Netflix has released the anticipated series Race: Bubba Wallace where, in this six-part project, Wallace voices his opinion on what it’s like to be black in America.
Netflix Docuseries Race: Bubba Wallace was released on the streaming service on February 22, 2022.
Directed and executive produced by Erik Parker, (L.A. Burning: The Riots 25 Years Later), we get an insight at Wallace during various NASCAR Cup Series seasons, his first with Michael Jordan and Denny Hamlin’s 23XI Racing, from his rise to the elite ranks of NASCAR as the only full-time Black driver and the aftermath following his decision to speak out about racial injustice. This series is a powerful, engaging, exciting, and eye-opening watch that I highly recommend.
Whilst this series is about the racing success of Wallace, it is highly surrounding the Black Lives Matter movement, and what it is like being a black man in America. We get an insight into how Wallace and his friends and family have dealt with racial profiling and how and why Wallace decided to speak up and out about the racism in America. We have interviews with Wallace’s friends, family, and peers discussing how everything came to a screeching halt because of Covid-19 and the rise of Black Lives Matter and their thoughts, opinions and hopes.
NASCAR is associated with the south, and a type of southerner, so Wallace is a pressured athlete defying odds and expectations. There have only been 4 black drivers since the 1960’s to rise to the top level of NASCAR, so Wallace is in a powerful, yet uncertain place and the actions off the racetrack have just as much impact as the ones on the track. Sports around the world try to avoid politics, and whilst Wallace’s voice and opinions are incredibly important and powerful, they could be his downfall as the fans don’t appreciate and want politics in sport.
Wallace got NASCAR to ban the confederate flag, which is being on the right side of history, and the backlash is outstanding. What I loved most about this series is that instead of having a series about celebrities showing off their wealth and their success and their struggles, we have someone showing how they used their platform to support cases that they believe in. This series showcases stories that we need to hear and see to be able to progress and move forward in nations, in sports, and in society.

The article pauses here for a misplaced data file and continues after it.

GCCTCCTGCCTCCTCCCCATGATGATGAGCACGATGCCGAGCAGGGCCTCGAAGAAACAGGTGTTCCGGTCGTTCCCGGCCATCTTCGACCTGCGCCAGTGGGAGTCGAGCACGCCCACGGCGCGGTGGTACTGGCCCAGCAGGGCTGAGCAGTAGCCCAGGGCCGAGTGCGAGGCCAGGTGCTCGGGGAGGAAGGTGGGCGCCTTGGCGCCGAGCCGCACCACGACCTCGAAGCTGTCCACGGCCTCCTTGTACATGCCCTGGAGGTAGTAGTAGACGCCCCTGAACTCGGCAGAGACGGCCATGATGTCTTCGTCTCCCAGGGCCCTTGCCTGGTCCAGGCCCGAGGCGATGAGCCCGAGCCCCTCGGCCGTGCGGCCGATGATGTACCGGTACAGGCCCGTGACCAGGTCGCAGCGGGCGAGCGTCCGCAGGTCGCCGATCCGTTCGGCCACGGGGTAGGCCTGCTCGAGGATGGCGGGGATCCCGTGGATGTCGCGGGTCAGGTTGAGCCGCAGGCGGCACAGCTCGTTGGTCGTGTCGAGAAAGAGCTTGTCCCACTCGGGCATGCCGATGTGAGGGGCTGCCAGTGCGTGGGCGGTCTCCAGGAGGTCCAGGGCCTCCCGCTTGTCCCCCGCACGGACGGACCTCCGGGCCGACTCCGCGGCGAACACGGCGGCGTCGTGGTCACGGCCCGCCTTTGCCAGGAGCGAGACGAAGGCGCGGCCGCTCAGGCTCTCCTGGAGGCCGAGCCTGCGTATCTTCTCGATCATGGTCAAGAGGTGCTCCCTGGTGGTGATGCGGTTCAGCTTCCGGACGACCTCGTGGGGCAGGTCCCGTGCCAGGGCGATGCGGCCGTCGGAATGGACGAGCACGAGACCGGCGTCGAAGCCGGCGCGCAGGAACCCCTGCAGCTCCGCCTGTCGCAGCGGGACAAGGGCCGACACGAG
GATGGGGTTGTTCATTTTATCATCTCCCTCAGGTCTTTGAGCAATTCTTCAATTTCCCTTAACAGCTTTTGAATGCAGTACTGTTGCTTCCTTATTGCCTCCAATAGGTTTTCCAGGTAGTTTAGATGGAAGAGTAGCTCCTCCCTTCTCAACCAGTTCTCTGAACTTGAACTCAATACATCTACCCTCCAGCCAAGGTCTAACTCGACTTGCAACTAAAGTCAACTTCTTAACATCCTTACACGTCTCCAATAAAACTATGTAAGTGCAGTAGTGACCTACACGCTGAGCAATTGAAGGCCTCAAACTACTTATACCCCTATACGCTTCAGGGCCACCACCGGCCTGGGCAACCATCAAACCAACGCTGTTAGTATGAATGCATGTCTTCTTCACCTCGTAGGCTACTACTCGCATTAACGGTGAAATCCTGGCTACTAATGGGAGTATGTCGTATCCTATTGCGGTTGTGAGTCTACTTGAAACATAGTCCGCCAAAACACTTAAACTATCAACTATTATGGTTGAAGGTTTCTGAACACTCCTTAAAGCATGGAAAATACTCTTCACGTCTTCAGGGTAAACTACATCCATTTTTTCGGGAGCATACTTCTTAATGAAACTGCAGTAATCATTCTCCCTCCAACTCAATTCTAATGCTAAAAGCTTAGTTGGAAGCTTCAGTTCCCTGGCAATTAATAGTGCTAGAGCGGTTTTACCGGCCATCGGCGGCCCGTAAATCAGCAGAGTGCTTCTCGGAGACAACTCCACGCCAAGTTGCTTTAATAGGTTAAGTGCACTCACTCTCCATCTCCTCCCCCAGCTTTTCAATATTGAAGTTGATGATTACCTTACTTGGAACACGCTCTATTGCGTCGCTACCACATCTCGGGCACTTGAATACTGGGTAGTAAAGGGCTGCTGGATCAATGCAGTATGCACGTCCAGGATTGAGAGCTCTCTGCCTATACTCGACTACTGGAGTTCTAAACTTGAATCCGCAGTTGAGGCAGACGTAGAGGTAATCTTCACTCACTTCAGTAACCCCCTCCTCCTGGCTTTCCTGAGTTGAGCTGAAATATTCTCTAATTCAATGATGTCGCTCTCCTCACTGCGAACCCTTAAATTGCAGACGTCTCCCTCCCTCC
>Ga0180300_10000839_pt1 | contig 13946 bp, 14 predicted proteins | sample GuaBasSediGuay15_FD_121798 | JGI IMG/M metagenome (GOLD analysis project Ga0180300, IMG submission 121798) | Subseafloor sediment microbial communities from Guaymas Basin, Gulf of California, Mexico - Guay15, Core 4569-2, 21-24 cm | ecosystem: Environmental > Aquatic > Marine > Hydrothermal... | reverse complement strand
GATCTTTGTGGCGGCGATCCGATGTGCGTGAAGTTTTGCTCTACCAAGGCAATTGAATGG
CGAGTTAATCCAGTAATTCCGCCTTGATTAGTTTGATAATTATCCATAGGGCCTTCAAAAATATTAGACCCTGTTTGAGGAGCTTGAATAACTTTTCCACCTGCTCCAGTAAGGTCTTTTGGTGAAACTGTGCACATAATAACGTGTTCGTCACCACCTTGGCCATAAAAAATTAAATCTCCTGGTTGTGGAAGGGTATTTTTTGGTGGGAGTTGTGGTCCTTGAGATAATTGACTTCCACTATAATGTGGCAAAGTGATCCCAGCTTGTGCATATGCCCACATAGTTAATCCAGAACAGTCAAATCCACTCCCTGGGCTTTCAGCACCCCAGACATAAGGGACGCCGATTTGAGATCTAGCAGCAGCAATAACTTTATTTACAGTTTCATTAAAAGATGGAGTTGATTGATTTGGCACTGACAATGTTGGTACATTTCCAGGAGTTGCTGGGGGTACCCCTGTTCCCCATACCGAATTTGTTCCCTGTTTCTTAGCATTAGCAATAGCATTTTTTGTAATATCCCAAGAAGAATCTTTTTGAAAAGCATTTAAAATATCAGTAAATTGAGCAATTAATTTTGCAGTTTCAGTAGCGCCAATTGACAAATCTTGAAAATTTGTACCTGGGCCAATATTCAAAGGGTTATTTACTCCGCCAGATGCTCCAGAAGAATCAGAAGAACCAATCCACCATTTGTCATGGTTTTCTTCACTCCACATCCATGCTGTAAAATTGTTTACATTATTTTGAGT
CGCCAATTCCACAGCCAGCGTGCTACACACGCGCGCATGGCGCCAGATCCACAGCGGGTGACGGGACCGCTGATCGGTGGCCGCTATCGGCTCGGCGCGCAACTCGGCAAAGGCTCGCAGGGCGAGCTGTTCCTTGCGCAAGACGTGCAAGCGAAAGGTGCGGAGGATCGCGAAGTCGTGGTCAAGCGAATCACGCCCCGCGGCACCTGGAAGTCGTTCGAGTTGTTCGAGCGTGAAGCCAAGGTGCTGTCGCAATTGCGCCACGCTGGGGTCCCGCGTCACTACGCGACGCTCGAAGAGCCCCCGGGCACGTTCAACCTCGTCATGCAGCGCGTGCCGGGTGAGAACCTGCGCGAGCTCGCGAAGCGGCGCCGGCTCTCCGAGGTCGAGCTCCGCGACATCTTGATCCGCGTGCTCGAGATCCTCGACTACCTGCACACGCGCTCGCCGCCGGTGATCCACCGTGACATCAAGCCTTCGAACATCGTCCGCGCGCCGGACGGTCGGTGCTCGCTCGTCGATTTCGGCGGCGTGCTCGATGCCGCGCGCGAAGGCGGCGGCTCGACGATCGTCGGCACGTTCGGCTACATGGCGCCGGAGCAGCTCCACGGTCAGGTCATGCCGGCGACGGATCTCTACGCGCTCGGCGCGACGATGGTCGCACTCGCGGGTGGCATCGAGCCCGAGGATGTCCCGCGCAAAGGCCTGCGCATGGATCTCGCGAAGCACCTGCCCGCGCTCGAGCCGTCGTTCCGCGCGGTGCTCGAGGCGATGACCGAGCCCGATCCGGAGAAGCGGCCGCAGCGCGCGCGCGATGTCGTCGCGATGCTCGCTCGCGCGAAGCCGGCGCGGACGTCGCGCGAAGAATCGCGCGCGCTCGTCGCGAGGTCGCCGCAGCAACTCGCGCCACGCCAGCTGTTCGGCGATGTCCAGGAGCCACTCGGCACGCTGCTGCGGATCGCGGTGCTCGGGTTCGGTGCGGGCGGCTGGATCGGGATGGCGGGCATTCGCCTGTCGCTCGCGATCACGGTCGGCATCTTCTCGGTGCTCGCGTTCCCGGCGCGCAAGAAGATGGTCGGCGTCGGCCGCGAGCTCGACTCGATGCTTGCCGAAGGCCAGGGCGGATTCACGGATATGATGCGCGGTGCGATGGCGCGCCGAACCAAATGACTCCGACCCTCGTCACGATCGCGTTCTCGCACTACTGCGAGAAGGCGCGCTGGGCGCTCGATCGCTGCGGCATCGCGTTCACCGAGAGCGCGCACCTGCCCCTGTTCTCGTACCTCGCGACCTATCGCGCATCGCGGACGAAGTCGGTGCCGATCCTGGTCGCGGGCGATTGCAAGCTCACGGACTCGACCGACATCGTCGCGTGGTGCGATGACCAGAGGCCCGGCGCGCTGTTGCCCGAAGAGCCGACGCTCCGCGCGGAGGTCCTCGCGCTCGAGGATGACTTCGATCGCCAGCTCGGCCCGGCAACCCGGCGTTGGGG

With beautiful cinematography, soft music, kind lighting in the interviews, this series as a package is great to watch. Racing footage, social media footage, television media footage, this series is packed with information and is very well detailed. Fascinating learning about the black history of the sport, especially the first black driver to ever win NASCAR being denied the trophy, due to fear of riots, and the winner gets to kiss a white woman, and this was frowned upon.
Wallace is admirable, representing a whole race in one sport must be immense pressure. Becoming known internationally for a sport that not a lot of people know internationally and handling himself with such professionalism and poise, he and everyone who knows him should be proud. “All Bubba wants to do is race, drive and win” quote from his mother, and it should be as simple as that. We see how this pressure affects Wallace and the trials he has faced personally and professionally.
Incredibly eye-opening, from the first episode, I felt the powerful message of this series, I had tears in my eyes and a lump in my throat looking at the clips from interviews Wallace has done. As someone completely new to this sport, and to Wallace himself, this documentary is detailed in explaining the sport, how it works, and the work and pressure surrounding the sport. Wallace is open, honest, and a delight to watch. I was hooked within the first 2 minutes. I highly recommend this series to watch.
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